And so, in this forum and through other efforts, the SEC is seeking strategies for meeting regulatory goals while reducing the weight borne by small businesses.

That is why I have instructed our staff to take a fresh look at some of our offering rules, and to develop ideas for the Commission to consider that would — in a manner consistent with investor protection — reduce undue regulatory constraints on small business capital formation. Among the issues that we are considering are:

  • The restrictions on communications in initial public offerings;
  • Whether the general solicitation ban should be revisited in light of current technologies, and capital-raising trends;
  • The number of shareholders that trigger public reporting, including questions surrounding the use of special purpose vehicles that hold securities for groups of investors; and
  • The regulatory questions posed by new capital raising strategies, including crowdfunding.

In conducting this review, we are gathering data and seeking input from many sources, including small businesses, investor groups and the public at large.

In addition, two weeks ago, we convened the first meeting of the SEC’s new Advisory Committee on Small and Emerging Companies. This initial meeting has produced a number of insights on these and other relevant issues, from committee members representing businesses, investors, academia and regulators.

The re-examination of existing regulations is also of a piece with a goal I set when I returned to the SEC as Chairman: to make sure that the agency was up to date, that the regulations we enforce reflect the current realities of the financial markets.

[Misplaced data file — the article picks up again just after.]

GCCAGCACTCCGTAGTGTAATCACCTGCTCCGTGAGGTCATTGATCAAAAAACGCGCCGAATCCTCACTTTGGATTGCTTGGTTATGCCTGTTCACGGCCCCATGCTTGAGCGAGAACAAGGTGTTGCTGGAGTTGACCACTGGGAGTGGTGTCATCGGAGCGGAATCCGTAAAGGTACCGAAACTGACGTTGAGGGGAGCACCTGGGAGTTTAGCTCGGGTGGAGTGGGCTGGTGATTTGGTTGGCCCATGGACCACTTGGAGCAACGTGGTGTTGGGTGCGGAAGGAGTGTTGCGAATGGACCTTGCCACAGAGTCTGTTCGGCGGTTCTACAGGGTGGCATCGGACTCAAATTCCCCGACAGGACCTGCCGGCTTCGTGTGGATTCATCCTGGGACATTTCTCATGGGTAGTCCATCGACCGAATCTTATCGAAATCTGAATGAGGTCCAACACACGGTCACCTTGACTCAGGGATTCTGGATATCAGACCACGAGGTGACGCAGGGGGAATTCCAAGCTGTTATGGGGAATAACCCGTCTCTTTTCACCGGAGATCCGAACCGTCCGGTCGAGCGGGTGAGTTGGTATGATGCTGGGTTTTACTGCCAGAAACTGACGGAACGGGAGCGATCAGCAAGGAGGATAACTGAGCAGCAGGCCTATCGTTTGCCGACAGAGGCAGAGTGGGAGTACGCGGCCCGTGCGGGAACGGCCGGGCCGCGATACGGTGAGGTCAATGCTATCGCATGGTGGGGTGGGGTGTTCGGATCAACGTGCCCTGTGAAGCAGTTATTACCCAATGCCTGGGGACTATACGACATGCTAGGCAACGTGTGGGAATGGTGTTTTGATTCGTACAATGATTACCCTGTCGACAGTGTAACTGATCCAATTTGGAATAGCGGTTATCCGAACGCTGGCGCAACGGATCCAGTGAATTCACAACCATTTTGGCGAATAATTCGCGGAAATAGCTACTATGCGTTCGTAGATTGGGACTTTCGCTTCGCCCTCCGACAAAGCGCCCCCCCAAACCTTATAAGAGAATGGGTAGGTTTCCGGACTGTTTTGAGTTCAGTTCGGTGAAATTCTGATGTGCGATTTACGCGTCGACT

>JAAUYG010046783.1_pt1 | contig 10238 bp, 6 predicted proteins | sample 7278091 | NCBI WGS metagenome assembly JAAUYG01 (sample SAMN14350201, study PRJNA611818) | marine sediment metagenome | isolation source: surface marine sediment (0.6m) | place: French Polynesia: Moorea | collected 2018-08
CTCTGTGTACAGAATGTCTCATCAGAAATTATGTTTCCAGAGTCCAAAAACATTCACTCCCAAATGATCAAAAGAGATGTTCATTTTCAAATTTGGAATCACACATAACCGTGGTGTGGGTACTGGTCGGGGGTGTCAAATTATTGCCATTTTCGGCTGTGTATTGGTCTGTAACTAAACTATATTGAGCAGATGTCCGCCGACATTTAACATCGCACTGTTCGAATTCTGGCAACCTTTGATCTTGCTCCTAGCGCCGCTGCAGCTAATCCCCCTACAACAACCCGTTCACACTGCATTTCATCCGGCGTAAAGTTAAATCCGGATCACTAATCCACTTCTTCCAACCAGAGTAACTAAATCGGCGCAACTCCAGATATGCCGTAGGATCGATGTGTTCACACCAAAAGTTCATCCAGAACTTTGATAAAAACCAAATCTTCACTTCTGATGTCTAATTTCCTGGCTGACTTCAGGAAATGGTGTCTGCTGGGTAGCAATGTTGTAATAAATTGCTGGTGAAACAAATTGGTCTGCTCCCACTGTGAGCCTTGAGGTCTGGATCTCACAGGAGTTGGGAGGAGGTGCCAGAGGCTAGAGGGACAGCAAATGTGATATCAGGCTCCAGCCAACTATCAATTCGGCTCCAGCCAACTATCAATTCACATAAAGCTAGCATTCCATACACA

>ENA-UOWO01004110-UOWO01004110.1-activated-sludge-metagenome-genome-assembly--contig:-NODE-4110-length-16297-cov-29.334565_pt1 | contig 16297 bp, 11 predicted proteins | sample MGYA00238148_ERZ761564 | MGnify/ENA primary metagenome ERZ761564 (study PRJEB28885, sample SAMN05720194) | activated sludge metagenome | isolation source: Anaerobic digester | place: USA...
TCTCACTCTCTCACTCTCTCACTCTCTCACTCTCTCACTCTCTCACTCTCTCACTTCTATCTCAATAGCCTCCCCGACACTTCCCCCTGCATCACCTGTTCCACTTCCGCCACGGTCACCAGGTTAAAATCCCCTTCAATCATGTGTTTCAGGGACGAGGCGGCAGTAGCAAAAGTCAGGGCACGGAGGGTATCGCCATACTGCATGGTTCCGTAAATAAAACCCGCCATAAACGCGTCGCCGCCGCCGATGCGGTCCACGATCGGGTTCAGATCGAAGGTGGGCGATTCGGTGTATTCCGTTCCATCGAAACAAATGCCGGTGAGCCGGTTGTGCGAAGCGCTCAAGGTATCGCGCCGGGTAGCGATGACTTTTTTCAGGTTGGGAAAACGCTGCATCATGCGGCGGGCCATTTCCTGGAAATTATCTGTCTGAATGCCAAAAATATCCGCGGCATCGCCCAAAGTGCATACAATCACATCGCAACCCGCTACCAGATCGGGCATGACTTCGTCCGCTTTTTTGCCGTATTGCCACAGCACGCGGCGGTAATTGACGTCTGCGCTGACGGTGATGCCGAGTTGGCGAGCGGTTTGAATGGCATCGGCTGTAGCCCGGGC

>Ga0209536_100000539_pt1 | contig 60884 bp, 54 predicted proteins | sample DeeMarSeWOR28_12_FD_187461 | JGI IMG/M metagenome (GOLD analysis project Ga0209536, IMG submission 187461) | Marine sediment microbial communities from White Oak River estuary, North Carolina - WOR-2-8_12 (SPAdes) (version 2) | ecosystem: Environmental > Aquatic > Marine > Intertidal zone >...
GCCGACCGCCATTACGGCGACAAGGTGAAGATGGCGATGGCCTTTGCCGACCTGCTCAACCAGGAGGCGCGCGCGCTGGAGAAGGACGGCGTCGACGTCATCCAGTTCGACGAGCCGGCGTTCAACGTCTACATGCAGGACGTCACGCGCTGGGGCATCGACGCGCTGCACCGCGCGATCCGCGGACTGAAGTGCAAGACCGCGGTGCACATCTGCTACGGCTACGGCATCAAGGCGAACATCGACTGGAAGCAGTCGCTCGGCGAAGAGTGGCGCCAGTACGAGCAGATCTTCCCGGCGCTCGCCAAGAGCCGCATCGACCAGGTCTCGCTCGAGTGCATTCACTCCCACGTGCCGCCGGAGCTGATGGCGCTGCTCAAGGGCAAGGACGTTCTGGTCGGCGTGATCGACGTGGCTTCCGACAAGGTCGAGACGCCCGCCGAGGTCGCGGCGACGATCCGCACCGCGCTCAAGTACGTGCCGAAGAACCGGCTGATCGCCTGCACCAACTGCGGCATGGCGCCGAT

For 77 years, the SEC has contributed to small business growth by supporting a capital marketplace in which confident investors invested money in growing businesses. We worked to create a culture of compliance that supported transparent markets marked by high liquidity, strong secondary market trading and investor protection.

Full transcript at

Edi Alvarez, CFP®

Net Worth “Accredited Investor” – much ado about nothing

Is this something or nothing?

Today the SEC adopted the new Net Worth Standard that excludes the value of someone’s home from a calculation that allows individuals to be categorized as accredited investors.  Is this much to do about nothing? Should we want to be labelled an accredit investor?  (see for details on the new standard announced today December 21st, 2011).

What is an ‘accredited investor’?  Someone who no longer needs the protections provided by the SEC as provided through the process of registration and regulation.  It implies that you will take all necessary steps to evaluate these investments and do not need the basic protection provided through the registration process.

The real question is not if a home value should be included but whether having a $1M in assets (with or without a home) truly qualifies you as able to evaluate unregistered/unregulated investments.  In my experience, many full time advisers and investors with several million are not qualified to evaluate and invest in unregulated/unregistered investments.

The changes were made to conform the SEC’s definition of an “accredited investor” to the requirements of the 2010 Dodd-Frank Wall Street Reform and Consumer Protection Act (final rule No. 33-9287).  See below for pertinent details:

Under the amended rule, the value of an individual’s primary residence will not count as an asset when calculating net worth to determine “accredited investor” status. The amendments also clarify the treatment of borrowing secured by a primary residence for purposes of the net worth calculation. Under certain circumstances, they also permit individuals who qualified as accredited investors under the pre-Dodd-Frank Act definition of net worth to use that prior net worth standard for certain follow-on investments.